Report says drug use in the NHL is no secret

5 novembre 2019
When the video of Washington Capitals forward Evgeny Kuznetsov sitting near what appeared to be lines of cocaine in a hotel room first surfaced on the internet back in May, there were many different reactions. Some were shocked, others saw it as an obvious thing that young people oozing money could get mixed up in. At the time, Kuznetsov denied any wrongdoing. Later, it was revealed that the International Ice Hockey Federation was suspending Kuznetsov from international play for four years because of a postive test for cocaine. The NHL followed with a three-game ban, not for the drug use itself, but for apparently misleading league officials when the video first surfaced. Kuznetsov apologized for "disappointing" his teammates, family and friends and promised it wouldn't happen again. But it led to questions over how rampant drug use is among NHLers. An excellent report by The Athletic, which interviews players past and present, as well as others involved in the game, reveals it's more common than many might think.

Athletic writer Katie Strang wrote that many she interviewed (several on the condition of anonymity, of course) said that, while alcohol seemed to be the vice of choice around the NHL in decades past, many are now turning to stronger substances like cocaine and molly (a form of ecstasy) to get their fix.

"It’s really the secret that everybody knows,” one recently retired NHL player still is working in the game told Strang. “Guys are just popping molly on the weekends or before a team Halloween party or whatever,” said the retired player, who claimed to be shocked at how openly the drugs are now used.

A veteran player told The Athletic that booze was the drug of choice for many NHLers when he first started, and that even as recent as 10 years ago, cocaine use among players was hardly heard of. Now, though, things have shifted. While he wouldn't call cocaine use rampant, it is much more common.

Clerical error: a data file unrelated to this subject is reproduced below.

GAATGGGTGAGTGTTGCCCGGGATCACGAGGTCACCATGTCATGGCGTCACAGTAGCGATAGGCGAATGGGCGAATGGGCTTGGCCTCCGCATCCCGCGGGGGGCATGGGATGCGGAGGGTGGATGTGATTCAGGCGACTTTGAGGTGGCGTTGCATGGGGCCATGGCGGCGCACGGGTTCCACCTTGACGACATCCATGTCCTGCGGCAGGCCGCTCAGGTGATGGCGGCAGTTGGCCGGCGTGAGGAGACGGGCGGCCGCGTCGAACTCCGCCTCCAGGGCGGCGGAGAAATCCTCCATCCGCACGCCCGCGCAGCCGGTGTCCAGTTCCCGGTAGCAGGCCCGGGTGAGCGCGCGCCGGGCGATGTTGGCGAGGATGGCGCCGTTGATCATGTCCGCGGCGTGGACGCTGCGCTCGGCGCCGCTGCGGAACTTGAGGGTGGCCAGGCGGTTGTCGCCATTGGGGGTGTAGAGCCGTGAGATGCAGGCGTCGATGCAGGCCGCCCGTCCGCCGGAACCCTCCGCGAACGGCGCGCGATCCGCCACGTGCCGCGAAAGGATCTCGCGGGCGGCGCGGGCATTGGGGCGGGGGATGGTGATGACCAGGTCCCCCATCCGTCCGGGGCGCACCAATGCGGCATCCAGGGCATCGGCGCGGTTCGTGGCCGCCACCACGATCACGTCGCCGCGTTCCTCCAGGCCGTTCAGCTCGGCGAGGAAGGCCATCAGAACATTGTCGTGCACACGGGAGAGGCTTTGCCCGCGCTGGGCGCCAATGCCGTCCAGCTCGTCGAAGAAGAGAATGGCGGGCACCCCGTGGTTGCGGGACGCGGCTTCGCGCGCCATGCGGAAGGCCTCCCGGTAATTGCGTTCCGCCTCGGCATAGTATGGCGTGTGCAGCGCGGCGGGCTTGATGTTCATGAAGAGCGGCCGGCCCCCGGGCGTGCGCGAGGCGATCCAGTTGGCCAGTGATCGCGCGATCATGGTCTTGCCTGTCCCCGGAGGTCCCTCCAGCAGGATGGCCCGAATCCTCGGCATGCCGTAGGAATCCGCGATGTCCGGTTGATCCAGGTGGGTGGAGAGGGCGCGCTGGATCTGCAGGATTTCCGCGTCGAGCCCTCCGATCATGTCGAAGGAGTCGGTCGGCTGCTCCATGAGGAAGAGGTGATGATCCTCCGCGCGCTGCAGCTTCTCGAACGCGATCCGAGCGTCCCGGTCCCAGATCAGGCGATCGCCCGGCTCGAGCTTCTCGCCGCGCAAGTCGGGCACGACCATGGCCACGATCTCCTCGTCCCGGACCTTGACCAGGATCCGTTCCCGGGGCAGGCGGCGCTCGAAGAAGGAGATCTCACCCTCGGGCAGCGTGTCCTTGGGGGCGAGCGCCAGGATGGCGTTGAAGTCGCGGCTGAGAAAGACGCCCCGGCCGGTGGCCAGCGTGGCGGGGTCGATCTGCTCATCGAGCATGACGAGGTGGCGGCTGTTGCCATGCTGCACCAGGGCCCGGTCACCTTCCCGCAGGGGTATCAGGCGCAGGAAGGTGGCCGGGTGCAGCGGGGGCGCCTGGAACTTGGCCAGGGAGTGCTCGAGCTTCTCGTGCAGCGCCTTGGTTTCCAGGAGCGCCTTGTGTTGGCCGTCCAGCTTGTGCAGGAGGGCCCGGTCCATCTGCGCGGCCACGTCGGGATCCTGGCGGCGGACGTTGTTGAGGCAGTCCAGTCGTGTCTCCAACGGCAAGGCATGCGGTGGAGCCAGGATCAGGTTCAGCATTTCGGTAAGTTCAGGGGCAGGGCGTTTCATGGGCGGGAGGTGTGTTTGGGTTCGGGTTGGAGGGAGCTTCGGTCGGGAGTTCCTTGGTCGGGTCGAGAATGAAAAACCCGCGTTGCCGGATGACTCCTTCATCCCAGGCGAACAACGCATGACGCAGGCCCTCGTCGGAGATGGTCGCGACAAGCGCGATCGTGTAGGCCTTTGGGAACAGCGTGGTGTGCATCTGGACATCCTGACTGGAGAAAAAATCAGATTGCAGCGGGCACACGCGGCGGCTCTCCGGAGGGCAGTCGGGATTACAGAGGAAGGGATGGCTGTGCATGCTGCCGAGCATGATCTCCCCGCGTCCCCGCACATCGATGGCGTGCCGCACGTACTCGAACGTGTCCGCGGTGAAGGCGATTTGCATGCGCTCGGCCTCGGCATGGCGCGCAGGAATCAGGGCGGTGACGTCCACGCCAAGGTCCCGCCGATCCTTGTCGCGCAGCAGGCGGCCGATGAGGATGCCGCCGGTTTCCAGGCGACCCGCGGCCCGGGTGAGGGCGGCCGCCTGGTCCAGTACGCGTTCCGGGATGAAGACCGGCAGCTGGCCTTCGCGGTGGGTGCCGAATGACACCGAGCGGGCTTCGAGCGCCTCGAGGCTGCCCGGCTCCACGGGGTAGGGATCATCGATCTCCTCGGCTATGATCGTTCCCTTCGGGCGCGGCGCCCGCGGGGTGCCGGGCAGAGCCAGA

"It’s not like it’s a hockey thing. It’s a culture thing,” the player told The Athletic, pointing to the usage rates among the general population as well.

Strang asked Anaheim teammates Adam Henrique and Devin Shore what they would warn young players of when entering the league. Both answered cocaine.

“Cocaine is a huge drug now,” Henrique told The Athletic. “I’ve noticed, in general, if I’m out with buddies, whether it’s during the year or the summertime, if someone points it out to me — I’m oblivious to it — but once someone points it out to you, you can’t not see it. It seems so casual, that it’s not a big deal; like having a beer almost, which is kinda scary. Where does it stop?”

One NHL executive interviewed for the piece scoffed at the notion that players would be able to avoid the same pitfalls as anyone else.

“F--- that,” he said. “They’ve got the same problems of any other kid.”

You can view the article in it's entirety using the link below.

Hockey - LNH - Canadiens de Montreal
Visiting Montreal for the 110th anniversary celebration , former Canadian Saku Koivu mentioned, among other things, that in his view, the entry into the NHL of young Kotkaniemi, was too hasty.
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